We have all heard the news – the deadliest shooting in modern U.S. history on Sunday evening during an open-air festival at the Mandalay Bay Resort and Casino in Las Vegas. Nearly 60 people died and more than 500 were injured; the death toll is expected to climb.
According to reports, 64-year-old Stephen Craig Paddock opened fire from the 32nd-floor window of his hotel room. He allegedly had in his possession over 20 firearms and thousands of rounds of ammunition – all which were legally procured. In Nevada, anyone at least 18 years old can own a firearm. Nevada also does not require gun owners to hold a license or register their guns, nor does the state limit the number of guns a person can purchase in any one sale. Furthermore, Nevada allows the sale of high-capacity magazines, high-caliber weapons and ammunition, and military-style weapons. Although the state does restrict the sale and manufacture of automatic weapons, reports indicated that Paddock used a legal device to effectively circumvent that, ultimately giving him the ability to fire at a rate of 400 to 800 rounds a minute. Audio coverage of the tragic event clearly depicts extended rapid bursts.
Immediately following this horrific act of violence, President Trump called the mass shooting "an act of pure evil.” In his speech, the President made no mention of guns or gun laws. Then, during the White House briefing, a reporter asked press secretary Sarah Huckabee Sanders whether the shooting had “made the President think anything more about pursuing tighter gun laws . . . to prevent massacres like this from happening again.” Sanders replied that “the aftermath of such a crime is not the right time to discuss gun legislation.” “There’s a time and place for political debate, she said. “Now is the time to unite as a country.” Sanders went on to say, “one of the things that we don’t want to do is try to create laws that won’t . . . stop these types of things from happening. I think if you look to Chicago, where you had over four thousand victims of gun-related crimes last year, they have the strictest gun laws in the country.”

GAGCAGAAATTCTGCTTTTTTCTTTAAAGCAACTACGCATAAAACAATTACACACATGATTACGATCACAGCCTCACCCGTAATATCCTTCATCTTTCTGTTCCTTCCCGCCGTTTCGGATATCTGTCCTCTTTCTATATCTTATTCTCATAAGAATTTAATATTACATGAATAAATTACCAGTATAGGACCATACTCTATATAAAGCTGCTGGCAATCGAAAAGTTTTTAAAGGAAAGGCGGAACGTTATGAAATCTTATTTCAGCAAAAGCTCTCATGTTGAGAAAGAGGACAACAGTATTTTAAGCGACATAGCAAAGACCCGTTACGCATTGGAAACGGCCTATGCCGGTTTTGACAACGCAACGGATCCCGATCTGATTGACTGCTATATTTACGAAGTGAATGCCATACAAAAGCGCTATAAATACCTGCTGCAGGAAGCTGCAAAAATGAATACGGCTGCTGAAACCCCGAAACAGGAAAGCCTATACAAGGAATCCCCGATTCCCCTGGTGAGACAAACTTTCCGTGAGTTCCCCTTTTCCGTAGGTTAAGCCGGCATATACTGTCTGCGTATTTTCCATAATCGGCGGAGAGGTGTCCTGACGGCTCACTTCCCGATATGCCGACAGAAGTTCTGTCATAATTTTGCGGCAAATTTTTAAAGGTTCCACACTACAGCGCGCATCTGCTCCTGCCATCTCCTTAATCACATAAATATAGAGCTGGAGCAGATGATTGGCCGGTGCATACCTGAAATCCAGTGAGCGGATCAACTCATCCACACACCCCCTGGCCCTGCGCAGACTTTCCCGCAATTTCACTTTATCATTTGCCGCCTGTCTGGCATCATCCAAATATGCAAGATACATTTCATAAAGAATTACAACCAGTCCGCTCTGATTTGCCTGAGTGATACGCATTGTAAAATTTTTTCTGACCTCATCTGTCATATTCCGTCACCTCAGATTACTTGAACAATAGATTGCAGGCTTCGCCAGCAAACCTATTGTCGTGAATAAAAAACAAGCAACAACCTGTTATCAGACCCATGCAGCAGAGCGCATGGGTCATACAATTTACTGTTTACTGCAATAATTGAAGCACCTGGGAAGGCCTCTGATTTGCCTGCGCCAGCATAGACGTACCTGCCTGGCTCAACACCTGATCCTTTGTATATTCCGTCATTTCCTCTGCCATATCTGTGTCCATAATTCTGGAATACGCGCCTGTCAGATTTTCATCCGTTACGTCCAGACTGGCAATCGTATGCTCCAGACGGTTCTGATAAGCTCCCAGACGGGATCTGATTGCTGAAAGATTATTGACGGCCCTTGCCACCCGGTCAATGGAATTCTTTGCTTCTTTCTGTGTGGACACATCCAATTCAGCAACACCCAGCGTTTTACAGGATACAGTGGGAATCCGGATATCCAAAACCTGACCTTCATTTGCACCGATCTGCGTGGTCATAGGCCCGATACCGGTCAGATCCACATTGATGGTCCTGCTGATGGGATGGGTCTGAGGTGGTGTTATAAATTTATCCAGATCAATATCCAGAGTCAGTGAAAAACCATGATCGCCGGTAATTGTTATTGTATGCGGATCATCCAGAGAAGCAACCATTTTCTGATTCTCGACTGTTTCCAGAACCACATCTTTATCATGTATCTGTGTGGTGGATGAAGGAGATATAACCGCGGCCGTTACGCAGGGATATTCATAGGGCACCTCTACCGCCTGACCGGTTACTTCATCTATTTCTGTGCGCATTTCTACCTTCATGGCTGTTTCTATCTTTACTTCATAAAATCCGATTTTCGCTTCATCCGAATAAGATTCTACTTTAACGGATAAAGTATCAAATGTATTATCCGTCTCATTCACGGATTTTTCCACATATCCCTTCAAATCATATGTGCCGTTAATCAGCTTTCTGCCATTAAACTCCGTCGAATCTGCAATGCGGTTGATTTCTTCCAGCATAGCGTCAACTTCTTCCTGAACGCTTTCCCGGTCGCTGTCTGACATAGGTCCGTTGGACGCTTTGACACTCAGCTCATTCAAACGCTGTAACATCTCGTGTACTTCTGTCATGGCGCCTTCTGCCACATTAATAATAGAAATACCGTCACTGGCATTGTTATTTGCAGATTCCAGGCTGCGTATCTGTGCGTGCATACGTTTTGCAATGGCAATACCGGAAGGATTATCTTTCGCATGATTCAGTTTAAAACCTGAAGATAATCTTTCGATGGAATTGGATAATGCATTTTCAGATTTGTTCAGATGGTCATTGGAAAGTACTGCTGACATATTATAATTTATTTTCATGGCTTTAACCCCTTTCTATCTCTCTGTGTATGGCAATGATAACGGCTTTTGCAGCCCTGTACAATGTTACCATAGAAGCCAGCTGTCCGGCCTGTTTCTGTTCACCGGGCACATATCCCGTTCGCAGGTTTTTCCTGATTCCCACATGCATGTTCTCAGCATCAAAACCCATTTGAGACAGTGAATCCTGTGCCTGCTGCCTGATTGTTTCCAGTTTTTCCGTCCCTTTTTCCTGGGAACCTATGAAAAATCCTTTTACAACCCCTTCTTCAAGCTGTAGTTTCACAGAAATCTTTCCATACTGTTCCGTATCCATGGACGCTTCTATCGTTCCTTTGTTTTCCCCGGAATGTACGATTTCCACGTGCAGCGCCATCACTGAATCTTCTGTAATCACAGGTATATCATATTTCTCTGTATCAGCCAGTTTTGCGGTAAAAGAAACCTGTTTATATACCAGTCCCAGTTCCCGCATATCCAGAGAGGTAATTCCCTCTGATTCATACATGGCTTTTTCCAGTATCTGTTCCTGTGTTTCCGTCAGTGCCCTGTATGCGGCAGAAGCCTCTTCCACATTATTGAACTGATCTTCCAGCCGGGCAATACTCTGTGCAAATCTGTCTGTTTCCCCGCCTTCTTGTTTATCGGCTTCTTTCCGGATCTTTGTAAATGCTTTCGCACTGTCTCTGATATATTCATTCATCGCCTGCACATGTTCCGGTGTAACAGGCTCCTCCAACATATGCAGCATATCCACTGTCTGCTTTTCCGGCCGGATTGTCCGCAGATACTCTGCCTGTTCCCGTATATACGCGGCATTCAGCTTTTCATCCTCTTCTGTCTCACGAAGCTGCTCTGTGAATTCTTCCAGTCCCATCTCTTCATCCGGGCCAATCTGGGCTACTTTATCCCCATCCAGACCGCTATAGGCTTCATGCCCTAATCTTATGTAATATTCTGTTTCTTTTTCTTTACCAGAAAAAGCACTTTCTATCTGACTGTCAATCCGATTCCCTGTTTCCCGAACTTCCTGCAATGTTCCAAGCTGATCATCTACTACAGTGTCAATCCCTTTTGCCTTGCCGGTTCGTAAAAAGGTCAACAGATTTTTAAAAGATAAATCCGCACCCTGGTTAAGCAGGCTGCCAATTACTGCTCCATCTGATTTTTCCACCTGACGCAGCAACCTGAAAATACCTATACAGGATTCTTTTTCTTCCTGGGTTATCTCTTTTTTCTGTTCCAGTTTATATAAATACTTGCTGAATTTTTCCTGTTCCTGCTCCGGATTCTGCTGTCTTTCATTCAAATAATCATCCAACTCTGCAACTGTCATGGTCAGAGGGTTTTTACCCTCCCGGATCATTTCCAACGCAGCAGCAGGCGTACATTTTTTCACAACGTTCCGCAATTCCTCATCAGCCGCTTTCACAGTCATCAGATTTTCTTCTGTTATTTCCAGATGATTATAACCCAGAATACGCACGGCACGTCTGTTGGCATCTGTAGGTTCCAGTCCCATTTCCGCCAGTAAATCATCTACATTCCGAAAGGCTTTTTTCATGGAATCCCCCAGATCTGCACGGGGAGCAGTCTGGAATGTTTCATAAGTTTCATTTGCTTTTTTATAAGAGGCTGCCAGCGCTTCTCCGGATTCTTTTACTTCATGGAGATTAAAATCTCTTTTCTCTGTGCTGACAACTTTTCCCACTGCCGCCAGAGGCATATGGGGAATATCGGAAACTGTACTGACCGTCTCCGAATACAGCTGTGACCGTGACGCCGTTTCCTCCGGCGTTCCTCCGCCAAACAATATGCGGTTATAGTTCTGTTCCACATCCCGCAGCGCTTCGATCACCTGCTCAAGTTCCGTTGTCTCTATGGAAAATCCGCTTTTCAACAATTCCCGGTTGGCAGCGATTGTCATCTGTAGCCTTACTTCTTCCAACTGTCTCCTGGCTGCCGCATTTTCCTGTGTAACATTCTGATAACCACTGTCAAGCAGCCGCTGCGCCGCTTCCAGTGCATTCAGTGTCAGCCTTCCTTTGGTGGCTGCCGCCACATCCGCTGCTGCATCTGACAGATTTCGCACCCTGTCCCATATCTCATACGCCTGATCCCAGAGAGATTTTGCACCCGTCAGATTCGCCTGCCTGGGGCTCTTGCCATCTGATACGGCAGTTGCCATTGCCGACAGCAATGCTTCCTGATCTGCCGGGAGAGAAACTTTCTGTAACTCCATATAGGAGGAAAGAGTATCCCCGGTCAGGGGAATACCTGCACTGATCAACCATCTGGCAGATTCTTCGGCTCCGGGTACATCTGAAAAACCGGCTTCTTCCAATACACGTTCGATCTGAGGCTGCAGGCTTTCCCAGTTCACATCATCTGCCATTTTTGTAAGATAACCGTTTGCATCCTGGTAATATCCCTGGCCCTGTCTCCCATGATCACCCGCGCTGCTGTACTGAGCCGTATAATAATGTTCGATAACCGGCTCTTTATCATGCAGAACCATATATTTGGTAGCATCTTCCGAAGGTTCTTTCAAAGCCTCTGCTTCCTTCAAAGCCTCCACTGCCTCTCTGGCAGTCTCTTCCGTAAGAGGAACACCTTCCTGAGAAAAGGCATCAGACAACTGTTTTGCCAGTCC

While there is no agreed-upon definition of what constitutes a mass shooting, the Gun Violence Archive defines it as an incident in which “four or more [are] shot and/or killed in a single event [incident], at the same general time and location not including the shooter.”
Mass shootings are a near daily occurrence in America with the four deadliest U.S. mass shootings in the past 10 years. Since 1970, more Americans have died from guns (including suicides, murders and accidents) than the sum total of all the Americans who died in all the wars in American history, back to the American Revolution. There have been more than 11,600 deaths linked to gun violence so far in 2017. In terms of the death toll, that is roughly the equivalent of four 9/11 attacks.
We should take a moment of silence. We should mourn. We should pray. But that isn’t enough. It does nothing to prevent such acts of violence from continuing – in some other state, in some other city, at some other event – next week or next month. As a nation, we cannot continue to ignore gun violence.
As the events of Vegas continue to unfold, let’s not forget that there is a pro-gun bill currently moving through Congress. The Sportsmen’s Heritage and Recreational Enhancement (SHARE) Act aims to deregulate the use of silencers, for hunting sake. If passed, the bill would make it easier to import assault-style rifles, transport weapons across state lines, and purchase silencers. The Hearing Protection Act is a provision within the SHARE Act that would eliminate restrictions on silencers and instead treat them as ordinary firearms. On September 12, the House Committee on Natural Resources passed the SHARE Act by a vote of 22 - 13. The bill now awaits floor action in the U.S. House and supporters, including the N.R.A. are expecting a victory.
Las Vegas will be no different than Sandy Hook, Columbine, or Orlando if we do nothing to stop gun violence. Contact your state representative now. Ask him/her to vote no on the SHARE Act. We owe it to ourselves and the next generation to do everything possible to create a safer America.